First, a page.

Of the two cameras under consideration, the Ricoh GR II features an APS-C sensor and the Sony HX350 a 1/2.3-inch sensor. The sensor area in the HX350 is 92 percent smaller. As a result of these sensor size differences, the cameras have a format factor of, respectively, 1.5 and 5.6. The sensor in the GR II has a native 3:2 aspect ratio, while the one in the HX350 offers a 4:3 aspect.
Despite having a smaller sensor, the HX350 offers a higher resolution of 19.9 megapixels, compared with 16.1 MP of the GR II. This megapixels advantage comes at the cost of a higher pixel density and a smaller size of the individual pixel (with a pixel pitch of 1.19μm versus 4.79μm for the GR II). However, it should be noted that the HX350 is a somewhat more recent model (by 1 year and 6 months) than the GR II, and its sensor might have benefitted from technological advances during this time that partly offset its pixel-size disadvantage. Coming back to sensor resolution, it should be mentioned that neither of the two cameras has an anti-alias filter installed, so they are able to capture all the detail the sensor resolves.
The resolution advantage of the Sony HX350 implies greater flexibility for cropping images or the possibility to print larger pictures. The maximum print size of the HX350 for good quality output (200 dots per inch) amounts to 25.8 x 19.3 inches or 65.4 x 49.1 cm, for very good quality (250 dpi) 20.6 x 15.5 inches or 52.3 x 39.3 cm, and for excellent quality (300 dpi) 17.2 x 12.9 inches or 43.6 x 32.7 cm. The corresponding values for the Ricoh GR II are 24.6 x 16.3 inches or 62.6 x 41.5 cm for good quality, 19.7 x 13.1 inches or 50.1 x 33.2 cm for very good quality, and 16.4 x 10.9 inches or 41.7 x 27.6 cm for excellent quality prints.
The Ricoh GR II has a native sensitivity range from ISO 100 to ISO 25600. The corresponding ISO settings for the Sony Cyber-shot DSC-HX350 are ISO 80 to ISO 3200, with the possibility to increase the ISO range to 80-12800.
For many cameras, data on sensor performance has been reported by DXO Mark. This service assesses and scores the color depth ("DXO Portrait"), dynamic range ("DXO Landscape"), and low-light sensitivity ("DXO Sports") of camera sensors, and also publishes an overall camera score. The adjacent table reports on the physical sensor characteristics and the outcomes of the DXO sensor quality tests for a sample of comparator-cameras.
| DXO |
|1.||Ricoh GR II||APS-C||16.1||4928||3264||1080/30p||23.6||13.7||1078||80|
|3.||Canon G7 X||1-inch||20.0||5472||3648||1080/60p||23.0||12.7||556||71|
|8.||Panasonic GM5||Four Thirds||15.8||4592||3448||1080/60p||22.1||11.7||721||66|
|12.||Sony RX100 III||1-inch||20.0||5472||3648||1080/60p||22.4||12.3||495||67|
Many modern cameras are not only capable of taking still images, but also of capturing video footage. The two cameras under consideration both have sensors whose read-out speed is fast enough to capture moving pictures, but the HX350 provides a faster frame rate than the GR II. It can shoot movie footage at 1080/60p, while the Ricoh is limited to 1080/30p.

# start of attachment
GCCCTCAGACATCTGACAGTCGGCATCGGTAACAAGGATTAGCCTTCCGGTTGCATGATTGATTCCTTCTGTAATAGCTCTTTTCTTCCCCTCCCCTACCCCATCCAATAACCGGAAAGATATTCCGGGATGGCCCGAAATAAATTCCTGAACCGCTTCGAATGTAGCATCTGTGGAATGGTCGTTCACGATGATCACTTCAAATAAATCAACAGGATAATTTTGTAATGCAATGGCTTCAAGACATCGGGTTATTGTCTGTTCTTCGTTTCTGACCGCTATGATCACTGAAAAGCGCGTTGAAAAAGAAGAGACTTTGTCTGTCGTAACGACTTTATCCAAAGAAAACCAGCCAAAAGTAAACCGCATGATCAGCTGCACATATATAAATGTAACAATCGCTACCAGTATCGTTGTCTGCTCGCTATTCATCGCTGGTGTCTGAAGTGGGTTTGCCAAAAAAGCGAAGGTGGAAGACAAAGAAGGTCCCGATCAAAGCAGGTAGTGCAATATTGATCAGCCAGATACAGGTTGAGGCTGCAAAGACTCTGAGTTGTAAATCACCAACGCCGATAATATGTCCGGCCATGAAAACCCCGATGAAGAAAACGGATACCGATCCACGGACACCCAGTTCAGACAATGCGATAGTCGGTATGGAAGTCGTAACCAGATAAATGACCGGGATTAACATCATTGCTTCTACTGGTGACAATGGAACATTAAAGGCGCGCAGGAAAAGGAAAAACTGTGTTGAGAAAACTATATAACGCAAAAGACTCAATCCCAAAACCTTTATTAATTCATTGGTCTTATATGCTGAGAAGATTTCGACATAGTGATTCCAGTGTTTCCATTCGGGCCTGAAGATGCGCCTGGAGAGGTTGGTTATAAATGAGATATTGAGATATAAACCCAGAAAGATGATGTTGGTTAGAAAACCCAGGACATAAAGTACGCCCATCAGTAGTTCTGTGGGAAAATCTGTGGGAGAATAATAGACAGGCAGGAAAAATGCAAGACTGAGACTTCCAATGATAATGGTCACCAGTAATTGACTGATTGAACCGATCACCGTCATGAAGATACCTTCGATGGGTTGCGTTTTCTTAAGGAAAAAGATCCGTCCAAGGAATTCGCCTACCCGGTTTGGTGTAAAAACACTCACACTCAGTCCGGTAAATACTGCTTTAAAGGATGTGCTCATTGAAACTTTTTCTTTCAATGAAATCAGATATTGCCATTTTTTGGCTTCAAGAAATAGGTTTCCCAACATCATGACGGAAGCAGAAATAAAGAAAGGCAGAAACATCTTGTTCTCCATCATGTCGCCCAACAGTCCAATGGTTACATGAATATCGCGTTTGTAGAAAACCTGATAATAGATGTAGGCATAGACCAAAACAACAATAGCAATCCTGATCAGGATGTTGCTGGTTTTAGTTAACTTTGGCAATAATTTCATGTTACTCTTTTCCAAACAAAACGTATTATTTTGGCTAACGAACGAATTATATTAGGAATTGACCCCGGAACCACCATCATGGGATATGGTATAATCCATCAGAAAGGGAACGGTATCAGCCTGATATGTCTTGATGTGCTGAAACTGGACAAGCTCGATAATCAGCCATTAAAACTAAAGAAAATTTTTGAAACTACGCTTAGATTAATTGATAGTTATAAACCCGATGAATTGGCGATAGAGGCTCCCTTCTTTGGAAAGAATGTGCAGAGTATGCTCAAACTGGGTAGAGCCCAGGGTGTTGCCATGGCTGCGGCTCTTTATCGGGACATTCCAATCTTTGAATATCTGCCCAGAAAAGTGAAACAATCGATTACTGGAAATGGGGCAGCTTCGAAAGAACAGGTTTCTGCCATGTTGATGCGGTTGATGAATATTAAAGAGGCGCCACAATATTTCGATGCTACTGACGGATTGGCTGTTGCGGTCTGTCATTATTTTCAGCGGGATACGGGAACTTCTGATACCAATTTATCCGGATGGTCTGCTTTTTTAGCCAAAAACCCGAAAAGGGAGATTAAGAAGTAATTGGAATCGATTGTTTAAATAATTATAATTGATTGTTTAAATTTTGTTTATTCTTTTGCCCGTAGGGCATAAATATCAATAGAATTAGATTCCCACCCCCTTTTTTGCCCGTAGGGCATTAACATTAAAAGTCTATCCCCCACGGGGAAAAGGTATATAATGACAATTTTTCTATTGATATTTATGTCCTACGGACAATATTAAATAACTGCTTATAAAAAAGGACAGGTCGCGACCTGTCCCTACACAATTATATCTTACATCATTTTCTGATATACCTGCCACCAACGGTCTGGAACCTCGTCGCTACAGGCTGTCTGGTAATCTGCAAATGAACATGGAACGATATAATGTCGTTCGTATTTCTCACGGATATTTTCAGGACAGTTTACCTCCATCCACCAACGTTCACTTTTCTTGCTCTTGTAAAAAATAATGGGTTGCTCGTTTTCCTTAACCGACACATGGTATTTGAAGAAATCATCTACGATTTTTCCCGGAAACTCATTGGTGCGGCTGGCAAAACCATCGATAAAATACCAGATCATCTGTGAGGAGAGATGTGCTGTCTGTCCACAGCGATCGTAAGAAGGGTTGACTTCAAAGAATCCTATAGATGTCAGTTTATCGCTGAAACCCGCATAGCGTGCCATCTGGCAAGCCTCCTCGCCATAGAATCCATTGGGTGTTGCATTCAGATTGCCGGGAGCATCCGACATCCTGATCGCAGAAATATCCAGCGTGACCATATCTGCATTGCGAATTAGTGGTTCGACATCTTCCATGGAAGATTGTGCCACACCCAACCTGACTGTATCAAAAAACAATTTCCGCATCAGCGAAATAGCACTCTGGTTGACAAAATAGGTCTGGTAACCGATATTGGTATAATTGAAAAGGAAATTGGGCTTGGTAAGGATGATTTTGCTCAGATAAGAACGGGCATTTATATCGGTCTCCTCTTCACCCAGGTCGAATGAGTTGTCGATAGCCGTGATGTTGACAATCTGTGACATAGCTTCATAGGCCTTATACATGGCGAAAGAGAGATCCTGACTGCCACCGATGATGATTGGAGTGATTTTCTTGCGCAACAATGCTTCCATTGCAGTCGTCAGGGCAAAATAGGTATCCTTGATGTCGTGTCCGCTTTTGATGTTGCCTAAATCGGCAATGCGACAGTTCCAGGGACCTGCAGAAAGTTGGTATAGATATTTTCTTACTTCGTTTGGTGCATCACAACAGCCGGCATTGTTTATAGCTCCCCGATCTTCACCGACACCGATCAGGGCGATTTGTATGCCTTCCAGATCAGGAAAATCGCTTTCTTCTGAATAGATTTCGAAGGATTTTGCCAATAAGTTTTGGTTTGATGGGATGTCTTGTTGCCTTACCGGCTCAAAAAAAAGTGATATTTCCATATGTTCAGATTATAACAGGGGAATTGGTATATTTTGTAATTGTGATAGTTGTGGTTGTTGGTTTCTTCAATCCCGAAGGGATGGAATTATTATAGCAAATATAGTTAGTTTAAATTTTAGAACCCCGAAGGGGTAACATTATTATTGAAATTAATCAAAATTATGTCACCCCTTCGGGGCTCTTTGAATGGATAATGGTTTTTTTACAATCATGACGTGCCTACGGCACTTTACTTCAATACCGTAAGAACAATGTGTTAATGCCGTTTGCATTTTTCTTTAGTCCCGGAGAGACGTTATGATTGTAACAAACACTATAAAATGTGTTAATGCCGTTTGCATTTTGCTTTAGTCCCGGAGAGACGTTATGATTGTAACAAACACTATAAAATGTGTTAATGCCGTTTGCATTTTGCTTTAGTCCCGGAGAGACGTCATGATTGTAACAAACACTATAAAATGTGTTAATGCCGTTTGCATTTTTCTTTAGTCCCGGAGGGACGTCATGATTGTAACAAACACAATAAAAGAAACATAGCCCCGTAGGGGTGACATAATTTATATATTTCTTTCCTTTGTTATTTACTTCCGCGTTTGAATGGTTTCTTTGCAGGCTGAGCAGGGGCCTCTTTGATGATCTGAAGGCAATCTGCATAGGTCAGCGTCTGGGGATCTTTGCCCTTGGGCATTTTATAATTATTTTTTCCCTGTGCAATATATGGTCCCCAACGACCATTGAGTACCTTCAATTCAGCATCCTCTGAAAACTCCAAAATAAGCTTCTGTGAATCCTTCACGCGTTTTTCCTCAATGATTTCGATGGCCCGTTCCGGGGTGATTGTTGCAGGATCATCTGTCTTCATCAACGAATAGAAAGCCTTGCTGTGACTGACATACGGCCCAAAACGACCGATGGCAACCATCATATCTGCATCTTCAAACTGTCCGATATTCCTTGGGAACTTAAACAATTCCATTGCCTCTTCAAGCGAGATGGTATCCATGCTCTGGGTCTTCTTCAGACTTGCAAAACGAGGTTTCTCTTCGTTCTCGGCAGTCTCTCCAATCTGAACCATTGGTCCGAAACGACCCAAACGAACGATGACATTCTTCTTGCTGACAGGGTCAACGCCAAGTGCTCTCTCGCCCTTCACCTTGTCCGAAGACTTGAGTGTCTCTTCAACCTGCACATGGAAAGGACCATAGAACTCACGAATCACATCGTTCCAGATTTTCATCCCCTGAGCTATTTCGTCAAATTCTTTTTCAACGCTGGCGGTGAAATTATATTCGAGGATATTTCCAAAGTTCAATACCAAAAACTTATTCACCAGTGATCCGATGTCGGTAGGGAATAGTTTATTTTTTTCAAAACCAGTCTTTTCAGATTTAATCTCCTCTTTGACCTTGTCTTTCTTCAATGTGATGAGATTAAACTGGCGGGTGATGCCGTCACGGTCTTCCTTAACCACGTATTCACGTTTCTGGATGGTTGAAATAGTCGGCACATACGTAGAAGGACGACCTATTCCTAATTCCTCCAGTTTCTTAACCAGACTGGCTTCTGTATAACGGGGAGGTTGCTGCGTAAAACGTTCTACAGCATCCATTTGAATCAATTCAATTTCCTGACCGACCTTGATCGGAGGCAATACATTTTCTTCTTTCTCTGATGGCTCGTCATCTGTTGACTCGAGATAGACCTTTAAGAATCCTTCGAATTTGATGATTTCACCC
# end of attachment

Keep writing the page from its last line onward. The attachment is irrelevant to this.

Apart from body and sensor, cameras can and do differ across a range of features. For example, the HX350 has an electronic viewfinder (202k dots), which can be very helpful when shooting in bright sunlight. In contrast, the GR II relies on live view and the rear LCD for framing. That said, the GR II can be equipped with an optional viewfinder – the GV-1. The table below summarizes some of the other core capabilities of the Ricoh GR II and Sony HX350 in connection with corresponding information for a sample of similar cameras.
|1.||Ricoh GR II||optional||n||3.0||1230||fixed||n||1/4000s||4.0||Y||n|
|3.||Canon G7 X||none||n||3.0||1040||tilting||Y||1/2000s||6.5||Y||Y|
|12.||Sony RX100 III||1440||n||3.0||1229||tilting||n||1/2000s||10.0||Y||Y|
The Ricoh GR II has an intervalometer built-in. This enables the photographer to capture time lapse sequences, such as flower blooming, a sunset or moon rise, without purchasing an external camera trigger and related software.
The HX350 is equipped with a zoom lens, while the GR II comes with a built-in prime. The HX350 has a 24-1200mm f/2.8-6.3 optic and the GR II offers a 28mm f/2.8 (focal lengths in full frame equivalent terms). Hence, the Sony provides a wider angle of view at the short end, as well as more tele-photo reach at the long end than the Ricoh. Both cameras offer the same maximum aperture.
The GR II writes its imaging data to SDXC cards, while the HX350 uses SDXC or Memory Stick PRO Duo cards. The GR II supports UHS-I cards (Ultra High Speed data transfer of up to 104 MB/s), while the HX350 cannot take advantage of Ultra High Speed SD cards.